Drone strikes and cyberattacks are changing the nature of combat. Americans know it’s happening, but that’s about it. The Obama administration has embraced tactics that began under George W. Bush and kept most of its activities secret, preventing a public discussion about the legal and moral issues raised.
An article in the latest edition of the Nieman Reports, a 60-year-0ld publication on issues confronting journalists, accuses Obama of making up the rules as he goes along and punishing anyone who publicly questions national security policies.
There is little to none of the judicial and legislative oversight Obama had promised, so the executive branch’s most controversial methods of violence and control remain solely in the hands of the president—possibly about to be passed along to a leader with less restraint.
More than a decade after it started, we still have no clue how much the government is listening in on us or reading our e-mail, despite the obvious Fourth Amendment issues.
And the government’s response to this unprecedented secrecy is a war on leaks.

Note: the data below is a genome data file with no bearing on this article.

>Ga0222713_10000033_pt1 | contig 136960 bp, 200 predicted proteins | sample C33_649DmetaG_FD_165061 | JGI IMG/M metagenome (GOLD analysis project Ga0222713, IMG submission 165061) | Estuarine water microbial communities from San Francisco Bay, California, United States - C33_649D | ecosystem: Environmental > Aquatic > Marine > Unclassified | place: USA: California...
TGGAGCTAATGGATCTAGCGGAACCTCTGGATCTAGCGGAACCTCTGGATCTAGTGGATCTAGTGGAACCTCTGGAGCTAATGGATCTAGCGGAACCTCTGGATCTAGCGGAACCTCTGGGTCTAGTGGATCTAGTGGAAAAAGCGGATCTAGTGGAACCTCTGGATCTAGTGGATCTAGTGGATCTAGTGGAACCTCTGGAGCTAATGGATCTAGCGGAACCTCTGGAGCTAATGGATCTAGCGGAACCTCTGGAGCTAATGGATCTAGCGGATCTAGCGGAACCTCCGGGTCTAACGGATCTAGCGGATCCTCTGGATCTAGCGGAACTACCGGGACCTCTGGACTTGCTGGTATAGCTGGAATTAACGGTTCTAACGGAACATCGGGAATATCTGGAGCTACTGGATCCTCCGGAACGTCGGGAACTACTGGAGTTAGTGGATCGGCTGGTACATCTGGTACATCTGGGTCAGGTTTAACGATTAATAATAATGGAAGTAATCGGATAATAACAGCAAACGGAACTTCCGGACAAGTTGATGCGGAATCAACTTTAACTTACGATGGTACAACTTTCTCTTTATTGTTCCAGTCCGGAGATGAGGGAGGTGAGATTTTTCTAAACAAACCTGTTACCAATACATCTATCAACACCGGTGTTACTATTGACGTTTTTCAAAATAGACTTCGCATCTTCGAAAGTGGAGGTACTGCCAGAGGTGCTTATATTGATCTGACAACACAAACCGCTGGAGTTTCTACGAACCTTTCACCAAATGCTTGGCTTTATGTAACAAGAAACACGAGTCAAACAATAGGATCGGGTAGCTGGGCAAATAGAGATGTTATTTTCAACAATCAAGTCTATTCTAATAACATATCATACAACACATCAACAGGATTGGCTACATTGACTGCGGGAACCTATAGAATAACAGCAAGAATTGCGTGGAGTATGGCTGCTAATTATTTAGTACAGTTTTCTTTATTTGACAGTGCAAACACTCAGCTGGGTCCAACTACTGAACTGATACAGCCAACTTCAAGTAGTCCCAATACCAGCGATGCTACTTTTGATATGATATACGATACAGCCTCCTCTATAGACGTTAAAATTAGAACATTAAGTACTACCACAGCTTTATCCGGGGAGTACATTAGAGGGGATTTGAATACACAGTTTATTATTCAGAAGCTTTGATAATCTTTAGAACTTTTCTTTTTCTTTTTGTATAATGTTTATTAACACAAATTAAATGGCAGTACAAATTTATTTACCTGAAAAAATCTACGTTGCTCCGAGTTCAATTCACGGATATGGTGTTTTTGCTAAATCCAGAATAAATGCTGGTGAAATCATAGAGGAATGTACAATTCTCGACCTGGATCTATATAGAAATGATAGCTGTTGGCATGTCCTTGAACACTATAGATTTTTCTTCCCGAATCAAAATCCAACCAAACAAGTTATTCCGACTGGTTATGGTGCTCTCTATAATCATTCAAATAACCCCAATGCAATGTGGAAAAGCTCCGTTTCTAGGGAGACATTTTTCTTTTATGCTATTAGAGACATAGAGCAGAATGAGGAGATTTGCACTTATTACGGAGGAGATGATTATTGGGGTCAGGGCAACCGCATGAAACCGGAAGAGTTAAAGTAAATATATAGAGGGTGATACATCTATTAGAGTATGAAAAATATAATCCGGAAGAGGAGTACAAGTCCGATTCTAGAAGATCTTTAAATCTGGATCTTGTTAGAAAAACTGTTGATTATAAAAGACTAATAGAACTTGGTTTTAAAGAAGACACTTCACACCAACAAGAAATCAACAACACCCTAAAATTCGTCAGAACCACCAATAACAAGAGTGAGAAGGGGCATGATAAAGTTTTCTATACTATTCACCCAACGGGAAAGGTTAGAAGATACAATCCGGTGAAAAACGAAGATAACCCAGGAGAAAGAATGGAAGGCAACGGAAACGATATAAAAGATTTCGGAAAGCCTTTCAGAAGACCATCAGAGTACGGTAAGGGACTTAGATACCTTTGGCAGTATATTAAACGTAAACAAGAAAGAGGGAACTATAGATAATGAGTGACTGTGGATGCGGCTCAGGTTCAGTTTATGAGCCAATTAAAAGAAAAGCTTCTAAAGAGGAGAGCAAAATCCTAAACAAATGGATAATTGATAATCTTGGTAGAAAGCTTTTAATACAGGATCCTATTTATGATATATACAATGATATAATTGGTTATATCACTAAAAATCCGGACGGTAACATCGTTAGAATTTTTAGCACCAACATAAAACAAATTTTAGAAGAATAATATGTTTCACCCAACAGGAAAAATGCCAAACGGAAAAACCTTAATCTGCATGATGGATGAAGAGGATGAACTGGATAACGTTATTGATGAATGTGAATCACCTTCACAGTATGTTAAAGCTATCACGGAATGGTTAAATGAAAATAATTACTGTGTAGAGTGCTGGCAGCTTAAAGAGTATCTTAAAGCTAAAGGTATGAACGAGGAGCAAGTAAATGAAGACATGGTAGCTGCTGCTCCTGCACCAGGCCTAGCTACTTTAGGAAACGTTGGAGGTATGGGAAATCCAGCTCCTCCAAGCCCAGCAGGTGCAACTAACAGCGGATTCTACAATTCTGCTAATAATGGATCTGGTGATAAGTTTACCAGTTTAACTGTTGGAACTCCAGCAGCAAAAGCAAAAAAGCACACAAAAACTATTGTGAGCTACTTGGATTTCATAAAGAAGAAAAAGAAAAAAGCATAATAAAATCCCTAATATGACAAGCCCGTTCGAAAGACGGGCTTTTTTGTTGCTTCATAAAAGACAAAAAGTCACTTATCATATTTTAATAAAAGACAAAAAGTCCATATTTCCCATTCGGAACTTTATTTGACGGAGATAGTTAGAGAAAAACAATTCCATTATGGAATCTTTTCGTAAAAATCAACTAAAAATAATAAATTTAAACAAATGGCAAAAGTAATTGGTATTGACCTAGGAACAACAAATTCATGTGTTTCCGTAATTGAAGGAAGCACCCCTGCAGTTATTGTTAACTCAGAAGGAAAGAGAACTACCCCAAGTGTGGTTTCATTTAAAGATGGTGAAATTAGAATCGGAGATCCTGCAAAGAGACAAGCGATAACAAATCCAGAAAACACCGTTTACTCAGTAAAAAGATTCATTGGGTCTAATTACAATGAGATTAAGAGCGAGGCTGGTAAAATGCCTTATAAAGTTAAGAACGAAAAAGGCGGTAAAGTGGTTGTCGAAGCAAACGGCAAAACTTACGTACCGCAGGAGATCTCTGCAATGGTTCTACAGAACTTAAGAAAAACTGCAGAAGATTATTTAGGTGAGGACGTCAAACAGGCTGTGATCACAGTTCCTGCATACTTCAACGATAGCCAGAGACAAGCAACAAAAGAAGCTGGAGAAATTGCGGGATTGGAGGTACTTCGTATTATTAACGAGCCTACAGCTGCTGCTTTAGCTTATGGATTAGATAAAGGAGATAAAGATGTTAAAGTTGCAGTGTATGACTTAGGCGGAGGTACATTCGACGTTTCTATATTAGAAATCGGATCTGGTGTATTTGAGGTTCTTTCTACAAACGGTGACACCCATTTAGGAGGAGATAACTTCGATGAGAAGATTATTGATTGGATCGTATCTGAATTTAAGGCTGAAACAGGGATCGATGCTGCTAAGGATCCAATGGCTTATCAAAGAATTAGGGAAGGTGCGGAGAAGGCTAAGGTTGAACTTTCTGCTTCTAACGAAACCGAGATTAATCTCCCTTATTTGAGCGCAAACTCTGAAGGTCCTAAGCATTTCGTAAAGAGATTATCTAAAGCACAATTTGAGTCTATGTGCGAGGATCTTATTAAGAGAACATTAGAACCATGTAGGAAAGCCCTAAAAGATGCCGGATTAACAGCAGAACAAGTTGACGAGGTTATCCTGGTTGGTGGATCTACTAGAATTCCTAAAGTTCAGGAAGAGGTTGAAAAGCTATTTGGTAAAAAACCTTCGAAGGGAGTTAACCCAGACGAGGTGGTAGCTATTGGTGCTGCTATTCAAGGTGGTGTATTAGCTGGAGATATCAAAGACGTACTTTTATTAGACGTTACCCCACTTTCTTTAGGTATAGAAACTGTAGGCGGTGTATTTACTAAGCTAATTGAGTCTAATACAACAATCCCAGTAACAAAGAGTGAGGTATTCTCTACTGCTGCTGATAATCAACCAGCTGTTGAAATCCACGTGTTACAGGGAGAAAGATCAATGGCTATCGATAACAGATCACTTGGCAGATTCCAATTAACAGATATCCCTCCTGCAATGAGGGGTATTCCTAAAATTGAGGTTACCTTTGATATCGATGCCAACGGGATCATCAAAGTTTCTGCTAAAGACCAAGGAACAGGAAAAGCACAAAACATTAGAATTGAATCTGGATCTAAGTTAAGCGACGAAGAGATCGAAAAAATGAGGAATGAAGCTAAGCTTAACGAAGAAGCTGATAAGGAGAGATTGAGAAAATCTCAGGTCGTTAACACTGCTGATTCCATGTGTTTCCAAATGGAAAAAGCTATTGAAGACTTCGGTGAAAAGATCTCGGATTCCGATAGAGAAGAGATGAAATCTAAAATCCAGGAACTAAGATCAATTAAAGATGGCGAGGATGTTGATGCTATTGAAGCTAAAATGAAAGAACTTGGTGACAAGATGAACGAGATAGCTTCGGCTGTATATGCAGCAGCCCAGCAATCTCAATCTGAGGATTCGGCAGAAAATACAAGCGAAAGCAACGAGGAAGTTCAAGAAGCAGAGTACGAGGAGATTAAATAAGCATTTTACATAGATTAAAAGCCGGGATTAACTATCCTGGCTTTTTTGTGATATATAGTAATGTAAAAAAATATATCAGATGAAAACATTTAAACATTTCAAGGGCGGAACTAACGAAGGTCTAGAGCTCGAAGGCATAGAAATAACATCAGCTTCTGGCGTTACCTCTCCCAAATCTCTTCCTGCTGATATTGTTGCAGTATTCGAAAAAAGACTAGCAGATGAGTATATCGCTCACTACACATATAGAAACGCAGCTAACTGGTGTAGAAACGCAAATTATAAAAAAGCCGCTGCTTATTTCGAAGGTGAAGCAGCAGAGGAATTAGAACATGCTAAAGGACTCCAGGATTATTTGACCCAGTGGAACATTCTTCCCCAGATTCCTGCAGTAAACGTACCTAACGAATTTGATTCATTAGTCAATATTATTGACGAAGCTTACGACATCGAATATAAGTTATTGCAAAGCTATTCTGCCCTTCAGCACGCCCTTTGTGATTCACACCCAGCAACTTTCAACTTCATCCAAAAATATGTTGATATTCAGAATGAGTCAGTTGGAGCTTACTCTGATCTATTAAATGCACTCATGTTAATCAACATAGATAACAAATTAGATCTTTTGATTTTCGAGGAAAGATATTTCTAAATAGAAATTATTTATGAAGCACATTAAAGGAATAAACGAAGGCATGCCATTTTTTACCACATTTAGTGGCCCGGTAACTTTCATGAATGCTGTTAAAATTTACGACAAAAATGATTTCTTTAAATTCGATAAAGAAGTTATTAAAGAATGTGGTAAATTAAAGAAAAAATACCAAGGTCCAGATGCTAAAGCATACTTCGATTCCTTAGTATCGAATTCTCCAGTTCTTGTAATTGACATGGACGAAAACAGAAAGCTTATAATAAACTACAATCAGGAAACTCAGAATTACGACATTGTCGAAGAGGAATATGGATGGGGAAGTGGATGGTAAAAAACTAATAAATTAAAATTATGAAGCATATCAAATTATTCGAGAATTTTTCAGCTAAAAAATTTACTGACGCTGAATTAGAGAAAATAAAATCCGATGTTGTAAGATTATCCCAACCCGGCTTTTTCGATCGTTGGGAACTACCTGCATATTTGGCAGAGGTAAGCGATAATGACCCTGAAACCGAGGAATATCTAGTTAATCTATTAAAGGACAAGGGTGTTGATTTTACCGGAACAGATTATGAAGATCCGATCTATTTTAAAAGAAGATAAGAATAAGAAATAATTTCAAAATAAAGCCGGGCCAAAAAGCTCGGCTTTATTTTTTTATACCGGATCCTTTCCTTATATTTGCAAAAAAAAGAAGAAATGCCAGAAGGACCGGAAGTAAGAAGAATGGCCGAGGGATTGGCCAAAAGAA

When leaks have occurred, as they did this summer, members of Congress have responded by demanding criminal investigations into those who revealed the information rather than holding hearings on the covert activities that came to light. The Obama administration has filed espionage charges against six officials for leaking information to journalists, more than all previous presidents combined. They include Thomas Drake, who blew the whistle on mismanagement at the National Security Agency. Six felony charges against him were reduced to one misdemeanor, but five other individuals still face punishment, including Bradley Manning, the U.S. Army private accused of leaking documents to Wikileaks.
The Nieman Reports article calls for major media organizations to boost coverage of national security and even to hire reporters assigned to a “secrecy beat.” Those journalistts should be asking questions like should the use of drones require a declaration or war or at least an authorization of the use of force.
This is an issue getting very little attention in the presidential campaign, and there’s no sign that Romney would change course. Let’s hope Bob Schieffer isn’t afraid to ask about it in the final debate on foreign policy issues.